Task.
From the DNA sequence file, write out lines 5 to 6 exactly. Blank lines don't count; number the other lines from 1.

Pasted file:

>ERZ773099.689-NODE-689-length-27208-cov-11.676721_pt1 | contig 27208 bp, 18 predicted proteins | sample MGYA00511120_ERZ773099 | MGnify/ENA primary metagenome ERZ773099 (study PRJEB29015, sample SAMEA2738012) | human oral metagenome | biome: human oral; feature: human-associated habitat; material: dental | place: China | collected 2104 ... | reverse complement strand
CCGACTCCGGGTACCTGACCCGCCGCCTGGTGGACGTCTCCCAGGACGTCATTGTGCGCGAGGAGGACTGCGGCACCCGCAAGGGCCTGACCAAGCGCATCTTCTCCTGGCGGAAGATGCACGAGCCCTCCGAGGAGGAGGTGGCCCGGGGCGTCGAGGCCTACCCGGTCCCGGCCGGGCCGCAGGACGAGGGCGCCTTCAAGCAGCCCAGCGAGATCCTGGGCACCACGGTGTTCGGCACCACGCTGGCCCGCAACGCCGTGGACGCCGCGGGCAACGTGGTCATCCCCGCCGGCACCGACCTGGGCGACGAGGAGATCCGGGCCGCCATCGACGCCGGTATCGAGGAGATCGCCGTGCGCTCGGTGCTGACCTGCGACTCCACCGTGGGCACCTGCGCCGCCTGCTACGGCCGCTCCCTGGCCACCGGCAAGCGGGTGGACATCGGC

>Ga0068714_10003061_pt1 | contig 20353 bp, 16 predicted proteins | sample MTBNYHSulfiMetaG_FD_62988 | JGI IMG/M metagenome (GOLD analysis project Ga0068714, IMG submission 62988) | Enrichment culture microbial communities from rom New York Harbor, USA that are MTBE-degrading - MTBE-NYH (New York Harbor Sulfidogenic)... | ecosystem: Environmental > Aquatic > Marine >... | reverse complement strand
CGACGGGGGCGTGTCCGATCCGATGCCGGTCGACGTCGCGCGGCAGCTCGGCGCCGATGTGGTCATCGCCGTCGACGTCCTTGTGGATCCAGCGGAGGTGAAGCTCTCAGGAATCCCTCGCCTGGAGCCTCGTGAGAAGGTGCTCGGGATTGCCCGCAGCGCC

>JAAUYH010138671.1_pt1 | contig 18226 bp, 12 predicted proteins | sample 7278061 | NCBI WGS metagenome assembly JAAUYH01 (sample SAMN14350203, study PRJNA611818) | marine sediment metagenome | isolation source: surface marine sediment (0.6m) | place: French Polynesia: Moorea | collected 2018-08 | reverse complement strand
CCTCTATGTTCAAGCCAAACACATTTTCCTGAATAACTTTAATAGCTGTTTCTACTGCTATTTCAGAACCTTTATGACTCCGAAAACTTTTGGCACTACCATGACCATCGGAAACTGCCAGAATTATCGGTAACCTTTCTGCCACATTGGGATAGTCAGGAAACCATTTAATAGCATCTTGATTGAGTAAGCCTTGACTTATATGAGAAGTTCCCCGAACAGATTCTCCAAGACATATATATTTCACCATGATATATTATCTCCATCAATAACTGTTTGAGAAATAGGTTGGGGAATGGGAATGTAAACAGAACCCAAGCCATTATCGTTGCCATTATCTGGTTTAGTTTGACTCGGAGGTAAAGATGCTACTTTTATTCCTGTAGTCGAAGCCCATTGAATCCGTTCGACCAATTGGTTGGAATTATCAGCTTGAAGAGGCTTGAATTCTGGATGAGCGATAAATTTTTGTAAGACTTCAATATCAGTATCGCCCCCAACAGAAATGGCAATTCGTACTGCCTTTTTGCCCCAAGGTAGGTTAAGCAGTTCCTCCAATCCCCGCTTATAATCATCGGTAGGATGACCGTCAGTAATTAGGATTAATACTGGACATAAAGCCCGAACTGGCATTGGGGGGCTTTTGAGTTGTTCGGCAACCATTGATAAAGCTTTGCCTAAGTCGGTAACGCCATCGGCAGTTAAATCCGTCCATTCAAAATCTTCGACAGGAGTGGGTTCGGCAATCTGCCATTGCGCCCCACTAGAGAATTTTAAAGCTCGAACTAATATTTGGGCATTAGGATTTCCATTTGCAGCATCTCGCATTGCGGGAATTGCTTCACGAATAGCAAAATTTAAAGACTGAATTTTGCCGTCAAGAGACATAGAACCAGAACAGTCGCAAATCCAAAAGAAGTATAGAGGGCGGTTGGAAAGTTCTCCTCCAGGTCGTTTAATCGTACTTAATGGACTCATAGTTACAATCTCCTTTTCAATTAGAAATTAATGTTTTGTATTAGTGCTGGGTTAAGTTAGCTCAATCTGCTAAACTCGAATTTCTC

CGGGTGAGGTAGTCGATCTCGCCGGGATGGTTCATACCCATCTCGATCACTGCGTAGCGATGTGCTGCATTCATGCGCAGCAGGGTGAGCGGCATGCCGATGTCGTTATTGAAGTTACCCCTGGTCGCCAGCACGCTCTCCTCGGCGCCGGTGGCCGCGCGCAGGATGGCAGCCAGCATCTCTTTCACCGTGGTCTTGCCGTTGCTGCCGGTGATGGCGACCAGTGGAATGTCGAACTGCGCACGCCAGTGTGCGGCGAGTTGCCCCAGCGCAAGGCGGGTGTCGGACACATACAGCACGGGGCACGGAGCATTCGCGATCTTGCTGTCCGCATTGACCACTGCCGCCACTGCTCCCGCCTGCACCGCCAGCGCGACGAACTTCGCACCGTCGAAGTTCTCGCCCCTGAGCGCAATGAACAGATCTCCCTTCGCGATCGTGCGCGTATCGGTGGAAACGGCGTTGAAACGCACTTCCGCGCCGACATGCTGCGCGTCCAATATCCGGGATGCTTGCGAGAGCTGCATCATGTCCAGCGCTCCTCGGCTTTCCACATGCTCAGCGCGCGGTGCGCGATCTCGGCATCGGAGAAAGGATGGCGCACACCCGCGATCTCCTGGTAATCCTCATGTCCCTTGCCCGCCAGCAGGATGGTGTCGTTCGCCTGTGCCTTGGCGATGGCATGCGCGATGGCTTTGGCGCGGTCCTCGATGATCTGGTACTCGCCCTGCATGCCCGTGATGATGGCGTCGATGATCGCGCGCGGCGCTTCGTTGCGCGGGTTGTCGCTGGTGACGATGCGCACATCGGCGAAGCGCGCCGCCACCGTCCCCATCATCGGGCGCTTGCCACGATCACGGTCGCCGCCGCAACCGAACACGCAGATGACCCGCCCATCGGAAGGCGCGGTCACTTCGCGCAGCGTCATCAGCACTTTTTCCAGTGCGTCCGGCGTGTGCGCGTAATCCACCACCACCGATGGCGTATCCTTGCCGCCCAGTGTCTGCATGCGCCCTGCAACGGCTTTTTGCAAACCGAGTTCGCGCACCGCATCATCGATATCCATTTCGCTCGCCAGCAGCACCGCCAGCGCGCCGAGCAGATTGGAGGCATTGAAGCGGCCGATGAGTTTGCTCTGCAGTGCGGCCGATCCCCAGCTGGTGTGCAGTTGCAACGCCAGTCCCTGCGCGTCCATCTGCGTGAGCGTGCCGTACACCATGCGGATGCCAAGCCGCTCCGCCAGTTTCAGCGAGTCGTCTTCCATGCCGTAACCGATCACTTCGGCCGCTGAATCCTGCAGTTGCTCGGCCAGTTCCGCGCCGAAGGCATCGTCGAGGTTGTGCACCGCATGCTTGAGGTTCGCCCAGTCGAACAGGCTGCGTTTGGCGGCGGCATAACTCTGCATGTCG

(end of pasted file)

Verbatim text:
>JAAUYH010138671.1_pt1 | contig 18226 bp, 12 predicted proteins | sample 7278061 | NCBI WGS metagenome assembly JAAUYH01 (sample SAMN14350203, study PRJNA611818) | marine sediment metagenome | isolation source: surface marine sediment (0.6m) | place: French Polynesia: Moorea | collected 2018-08 | reverse complement strand
CCTCTATGTTCAAGCCAAACACATTTTCCTGAATAACTTTAATAGCTGTTTCTACTGCTATTTCAGAACCTTTATGACTCCGAAAACTTTTGGCACTACCATGACCATCGGAAACTGCCAGAATTATCGGTAACCTTTCTGCCACATTGGGATAGTCAGGAAACCATTTAATAGCATCTTGATTGAGTAAGCCTTGACTTATATGAGAAGTTCCCCGAACAGATTCTCCAAGACATATATATTTCACCATGATATATTATCTCCATCAATAACTGTTTGAGAAATAGGTTGGGGAATGGGAATGTAAACAGAACCCAAGCCATTATCGTTGCCATTATCTGGTTTAGTTTGACTCGGAGGTAAAGATGCTACTTTTATTCCTGTAGTCGAAGCCCATTGAATCCGTTCGACCAATTGGTTGGAATTATCAGCTTGAAGAGGCTTGAATTCTGGATGAGCGATAAATTTTTGTAAGACTTCAATATCAGTATCGCCCCCAACAGAAATGGCAATTCGTACTGCCTTTTTGCCCCAAGGTAGGTTAAGCAGTTCCTCCAATCCCCGCTTATAATCATCGGTAGGATGACCGTCAGTAATTAGGATTAATACTGGACATAAAGCCCGAACTGGCATTGGGGGGCTTTTGAGTTGTTCGGCAACCATTGATAAAGCTTTGCCTAAGTCGGTAACGCCATCGGCAGTTAAATCCGTCCATTCAAAATCTTCGACAGGAGTGGGTTCGGCAATCTGCCATTGCGCCCCACTAGAGAATTTTAAAGCTCGAACTAATATTTGGGCATTAGGATTTCCATTTGCAGCATCTCGCATTGCGGGAATTGCTTCACGAATAGCAAAATTTAAAGACTGAATTTTGCCGTCAAGAGACATAGAACCAGAACAGTCGCAAATCCAAAAGAAGTATAGAGGGCGGTTGGAAAGTTCTCCTCCAGGTCGTTTAATCGTACTTAATGGACTCATAGTTACAATCTCCTTTTCAATTAGAAATTAATGTTTTGTATTAGTGCTGGGTTAAGTTAGCTCAATCTGCTAAACTCGAATTTCTC